BC Supreme Court allows sale of property despite specific bequest in testator's will

Heir gifted with property also owed substantial debt to the estate

BC Supreme Court allows sale of property despite specific bequest in testator's will

An heir who owed a substantial debt to the estate is not entitled to receive a property bequeathed specifically to her in the testator’s will, the BC Supreme Court has ruled.

In Kolic Estate (Re) 2022 BCSC 1527, Violet Kolic executed a will before her death, specifically bequeathing property in Victoria, BC, valued at $391,9000 to her three children. Mary Kolic, one of the children named in Violet’s will, was appointed executor, but the court later removed her. Sitka Law Corporation was appointed administrator of the estate instead.

Mary Kolic had occupied the Victoria property since her mother’s death in 2013. The other heirs requested the administrator to sell the property, but Mary opposed the sale. The administrator warned Mary that the estate would expect her to pay “occupation rent” from her share of the estate once the litigation was complete. In 2019, Mary started paying the administrator $1,000 per month as rent payment. These were not requested by the administrator but were deposited to the credit of the estate. There was no tenancy agreement, security deposit, or agreement regarding the appropriate rent to be paid by Mary for her occupation of the property.

Mary Kolic owed a significant amount to the estate, and the administrator contended that the property must be sold to realize Mary Kolic’s share of the funds she owed. The administrator further said that the property would be difficult to sell as is and would sell at a significant discount unless it was cleared out of Mary’s belongings.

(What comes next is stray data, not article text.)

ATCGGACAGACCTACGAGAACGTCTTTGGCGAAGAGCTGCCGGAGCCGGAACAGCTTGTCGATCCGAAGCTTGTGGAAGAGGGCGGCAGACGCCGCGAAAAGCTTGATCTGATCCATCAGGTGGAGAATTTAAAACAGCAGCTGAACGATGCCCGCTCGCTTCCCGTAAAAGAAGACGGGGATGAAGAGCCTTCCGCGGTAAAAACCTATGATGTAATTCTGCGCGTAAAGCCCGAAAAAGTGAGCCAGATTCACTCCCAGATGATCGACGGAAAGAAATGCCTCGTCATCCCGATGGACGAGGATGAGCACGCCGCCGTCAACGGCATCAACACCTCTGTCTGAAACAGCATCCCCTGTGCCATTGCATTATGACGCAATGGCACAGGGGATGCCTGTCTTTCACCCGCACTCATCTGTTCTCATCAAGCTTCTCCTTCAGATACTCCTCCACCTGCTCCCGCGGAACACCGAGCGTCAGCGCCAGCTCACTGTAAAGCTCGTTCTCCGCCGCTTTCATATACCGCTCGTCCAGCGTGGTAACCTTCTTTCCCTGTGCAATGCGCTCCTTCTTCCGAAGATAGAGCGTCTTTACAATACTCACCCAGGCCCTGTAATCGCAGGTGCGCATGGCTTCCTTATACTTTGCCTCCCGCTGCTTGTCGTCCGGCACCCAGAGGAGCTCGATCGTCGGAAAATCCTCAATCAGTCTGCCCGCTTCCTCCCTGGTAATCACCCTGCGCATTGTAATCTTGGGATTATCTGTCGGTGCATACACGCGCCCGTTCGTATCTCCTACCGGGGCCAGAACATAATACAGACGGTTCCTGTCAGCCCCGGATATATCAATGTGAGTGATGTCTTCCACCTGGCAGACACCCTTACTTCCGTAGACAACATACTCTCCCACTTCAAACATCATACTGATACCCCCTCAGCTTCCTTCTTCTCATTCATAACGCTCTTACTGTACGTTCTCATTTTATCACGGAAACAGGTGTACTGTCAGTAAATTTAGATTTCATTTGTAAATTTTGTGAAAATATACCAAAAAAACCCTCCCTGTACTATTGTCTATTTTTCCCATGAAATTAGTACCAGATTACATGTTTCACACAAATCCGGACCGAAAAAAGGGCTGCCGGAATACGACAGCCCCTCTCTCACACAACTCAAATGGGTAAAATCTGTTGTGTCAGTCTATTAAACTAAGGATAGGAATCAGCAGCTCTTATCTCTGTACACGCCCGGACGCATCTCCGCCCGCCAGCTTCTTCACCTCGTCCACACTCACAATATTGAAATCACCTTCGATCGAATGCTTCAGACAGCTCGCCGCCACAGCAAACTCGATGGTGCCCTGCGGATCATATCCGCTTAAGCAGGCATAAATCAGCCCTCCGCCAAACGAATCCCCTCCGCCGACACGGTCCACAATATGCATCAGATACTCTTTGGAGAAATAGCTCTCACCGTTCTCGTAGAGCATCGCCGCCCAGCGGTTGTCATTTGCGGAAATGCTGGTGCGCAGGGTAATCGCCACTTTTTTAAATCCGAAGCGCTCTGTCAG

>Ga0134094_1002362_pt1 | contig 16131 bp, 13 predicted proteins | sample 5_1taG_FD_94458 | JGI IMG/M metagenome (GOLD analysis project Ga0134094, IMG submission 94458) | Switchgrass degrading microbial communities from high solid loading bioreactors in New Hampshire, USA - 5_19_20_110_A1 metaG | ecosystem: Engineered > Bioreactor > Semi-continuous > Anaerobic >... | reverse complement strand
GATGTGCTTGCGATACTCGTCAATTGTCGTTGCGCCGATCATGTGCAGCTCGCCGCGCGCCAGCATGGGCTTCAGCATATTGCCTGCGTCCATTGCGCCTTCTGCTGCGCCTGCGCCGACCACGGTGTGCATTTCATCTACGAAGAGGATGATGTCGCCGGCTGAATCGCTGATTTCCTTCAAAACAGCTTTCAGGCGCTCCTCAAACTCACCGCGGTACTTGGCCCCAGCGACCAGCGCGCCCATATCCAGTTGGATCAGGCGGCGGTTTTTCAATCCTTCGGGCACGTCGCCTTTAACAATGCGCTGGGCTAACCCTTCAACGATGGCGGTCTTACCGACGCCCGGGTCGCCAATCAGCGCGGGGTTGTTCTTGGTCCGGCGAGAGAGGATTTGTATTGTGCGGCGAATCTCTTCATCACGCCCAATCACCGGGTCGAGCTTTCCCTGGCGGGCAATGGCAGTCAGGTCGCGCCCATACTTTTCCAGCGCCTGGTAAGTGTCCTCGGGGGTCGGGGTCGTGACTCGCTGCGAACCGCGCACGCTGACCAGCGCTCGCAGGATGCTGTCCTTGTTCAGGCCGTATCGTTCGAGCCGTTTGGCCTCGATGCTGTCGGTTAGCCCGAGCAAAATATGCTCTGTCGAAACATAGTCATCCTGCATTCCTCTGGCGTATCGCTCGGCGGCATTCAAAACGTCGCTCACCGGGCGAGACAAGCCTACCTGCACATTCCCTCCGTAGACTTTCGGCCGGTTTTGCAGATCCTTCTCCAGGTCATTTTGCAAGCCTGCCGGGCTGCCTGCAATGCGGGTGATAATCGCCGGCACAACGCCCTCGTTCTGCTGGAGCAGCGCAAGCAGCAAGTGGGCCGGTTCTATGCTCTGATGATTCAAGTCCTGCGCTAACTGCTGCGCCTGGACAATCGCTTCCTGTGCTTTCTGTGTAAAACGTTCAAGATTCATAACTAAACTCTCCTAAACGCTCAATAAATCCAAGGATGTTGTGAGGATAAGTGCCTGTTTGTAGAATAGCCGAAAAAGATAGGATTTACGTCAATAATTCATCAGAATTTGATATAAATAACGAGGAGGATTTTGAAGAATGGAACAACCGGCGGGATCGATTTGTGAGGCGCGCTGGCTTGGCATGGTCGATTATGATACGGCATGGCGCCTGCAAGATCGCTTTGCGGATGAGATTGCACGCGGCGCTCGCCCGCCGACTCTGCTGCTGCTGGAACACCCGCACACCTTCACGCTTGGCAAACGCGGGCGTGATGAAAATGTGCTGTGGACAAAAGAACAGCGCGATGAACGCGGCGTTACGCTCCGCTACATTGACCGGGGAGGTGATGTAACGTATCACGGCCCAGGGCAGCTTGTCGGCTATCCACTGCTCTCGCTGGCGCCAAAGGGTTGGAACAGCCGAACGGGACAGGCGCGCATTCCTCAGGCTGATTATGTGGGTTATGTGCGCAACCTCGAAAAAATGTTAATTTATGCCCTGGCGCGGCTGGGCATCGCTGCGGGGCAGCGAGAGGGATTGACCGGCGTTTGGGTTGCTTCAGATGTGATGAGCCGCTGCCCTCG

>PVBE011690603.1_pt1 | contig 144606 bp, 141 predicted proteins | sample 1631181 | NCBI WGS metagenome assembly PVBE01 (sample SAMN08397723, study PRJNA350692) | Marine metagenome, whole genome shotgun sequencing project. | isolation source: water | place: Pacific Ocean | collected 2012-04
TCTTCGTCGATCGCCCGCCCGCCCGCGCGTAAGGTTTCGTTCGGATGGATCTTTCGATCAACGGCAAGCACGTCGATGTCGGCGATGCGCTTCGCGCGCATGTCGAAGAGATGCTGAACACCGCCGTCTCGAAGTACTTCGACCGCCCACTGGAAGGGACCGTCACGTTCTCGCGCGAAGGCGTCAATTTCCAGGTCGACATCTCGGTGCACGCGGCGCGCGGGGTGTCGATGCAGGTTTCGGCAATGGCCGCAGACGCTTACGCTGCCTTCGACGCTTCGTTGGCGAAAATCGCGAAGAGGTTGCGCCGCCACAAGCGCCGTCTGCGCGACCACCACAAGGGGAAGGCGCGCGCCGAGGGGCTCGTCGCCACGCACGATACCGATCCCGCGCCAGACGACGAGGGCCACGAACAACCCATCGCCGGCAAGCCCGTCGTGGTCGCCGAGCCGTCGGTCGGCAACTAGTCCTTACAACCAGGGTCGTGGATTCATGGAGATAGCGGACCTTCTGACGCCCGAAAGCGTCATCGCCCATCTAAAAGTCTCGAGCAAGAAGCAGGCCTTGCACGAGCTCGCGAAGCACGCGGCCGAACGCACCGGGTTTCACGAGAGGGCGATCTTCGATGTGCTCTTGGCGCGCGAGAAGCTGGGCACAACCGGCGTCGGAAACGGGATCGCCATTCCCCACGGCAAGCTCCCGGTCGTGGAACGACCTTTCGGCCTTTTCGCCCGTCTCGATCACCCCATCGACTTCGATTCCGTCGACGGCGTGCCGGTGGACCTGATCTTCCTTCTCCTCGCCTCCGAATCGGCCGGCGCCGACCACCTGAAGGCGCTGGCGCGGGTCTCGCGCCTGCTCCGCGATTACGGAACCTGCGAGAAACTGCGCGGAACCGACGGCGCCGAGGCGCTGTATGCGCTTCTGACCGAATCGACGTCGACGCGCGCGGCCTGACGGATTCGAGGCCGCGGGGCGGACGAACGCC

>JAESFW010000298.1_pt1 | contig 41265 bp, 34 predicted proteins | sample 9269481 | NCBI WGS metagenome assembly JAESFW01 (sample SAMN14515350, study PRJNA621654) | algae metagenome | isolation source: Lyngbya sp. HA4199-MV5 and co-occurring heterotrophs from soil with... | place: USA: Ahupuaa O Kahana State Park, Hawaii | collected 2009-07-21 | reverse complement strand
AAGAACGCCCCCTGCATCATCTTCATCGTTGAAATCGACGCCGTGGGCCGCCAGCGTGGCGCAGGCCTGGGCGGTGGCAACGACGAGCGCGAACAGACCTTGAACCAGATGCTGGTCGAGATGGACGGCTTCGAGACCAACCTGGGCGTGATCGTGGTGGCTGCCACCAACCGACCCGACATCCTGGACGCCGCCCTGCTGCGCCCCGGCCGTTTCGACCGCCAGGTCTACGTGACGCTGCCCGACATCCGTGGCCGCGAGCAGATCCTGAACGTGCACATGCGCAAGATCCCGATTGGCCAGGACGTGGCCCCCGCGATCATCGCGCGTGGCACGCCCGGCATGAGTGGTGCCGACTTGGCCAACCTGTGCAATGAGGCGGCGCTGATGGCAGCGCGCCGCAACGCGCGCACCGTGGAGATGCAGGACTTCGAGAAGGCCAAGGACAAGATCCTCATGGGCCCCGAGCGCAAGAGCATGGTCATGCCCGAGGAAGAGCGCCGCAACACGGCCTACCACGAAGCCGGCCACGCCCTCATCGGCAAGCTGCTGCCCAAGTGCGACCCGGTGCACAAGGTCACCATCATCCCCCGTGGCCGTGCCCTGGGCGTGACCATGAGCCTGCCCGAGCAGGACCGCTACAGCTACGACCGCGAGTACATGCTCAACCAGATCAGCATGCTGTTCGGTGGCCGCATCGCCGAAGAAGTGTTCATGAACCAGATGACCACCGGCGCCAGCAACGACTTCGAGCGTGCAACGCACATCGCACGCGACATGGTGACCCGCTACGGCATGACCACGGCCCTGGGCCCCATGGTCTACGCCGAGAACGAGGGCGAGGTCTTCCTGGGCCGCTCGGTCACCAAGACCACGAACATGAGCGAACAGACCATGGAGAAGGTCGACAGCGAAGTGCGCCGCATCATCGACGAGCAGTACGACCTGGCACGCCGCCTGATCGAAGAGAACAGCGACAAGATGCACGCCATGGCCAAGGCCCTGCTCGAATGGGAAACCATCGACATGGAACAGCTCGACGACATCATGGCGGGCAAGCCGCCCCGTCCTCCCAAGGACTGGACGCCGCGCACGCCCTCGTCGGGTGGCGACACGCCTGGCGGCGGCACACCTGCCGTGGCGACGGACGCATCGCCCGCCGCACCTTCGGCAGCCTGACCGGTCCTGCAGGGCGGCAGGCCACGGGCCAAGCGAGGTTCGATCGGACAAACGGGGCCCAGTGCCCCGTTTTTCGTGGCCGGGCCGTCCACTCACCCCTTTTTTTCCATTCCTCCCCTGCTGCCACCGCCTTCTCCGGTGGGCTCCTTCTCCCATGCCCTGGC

Mary argued that the specific bequest transferring the property to the siblings must be complied with. She said the administrator was effectively seeking permission from the court to disregard the express bequest made by her mother in the will.

The administrator argued that the will’s administration provisions authorized it to sell the property despite the specific bequest. In the alternative, the court may exercise its inherent jurisdiction if that is not the case.

Equitable principle

The court noted that Mary Kolic is seeking registration of her interest in the property in her name despite her substantial indebtedness to the estate. The court turned to the equitable principle in jurisprudence, stating that where a legatee of a share of the residue is a debtor of the estate, they are not entitled to receive their legacy without bringing their debt into account.

The court emphasized that the equitable principle is designed to ensure fairness and to prevent a beneficiary who owed money to an estate from receiving more than their fair share of the estate. In light of this principle, the court said that the right to set off must be applied.

The administrator’s claim is to the equitable set-off of the judgment debt owed by Mary Kolic to Violet’s estate against her interest in the property. The judgment debt goes to the very root of Mary’s demand that the property be bequeathed to her and her siblings. Further, the court noted that the administrator’s claim against Mary was so connected to her interest in the property that it would be unjust to allow her to receive the bequest without considering the estate’s claim.

The court said, “To transfer the property into the siblings’ names in specie will further the ongoing conflict, serve no useful purpose, further deplete the estate with legal costs, and delay administration of an estate that has already spent nearly a decade in the legal system.”

The court then concluded that it would be unjust to allow Mary to receive the bequest without taking into account the judgment debt she owed the estate. The court ordered the administrator to sell the property, despite the specific bequest, and for Mary to vacate the house and remove all her belongings.

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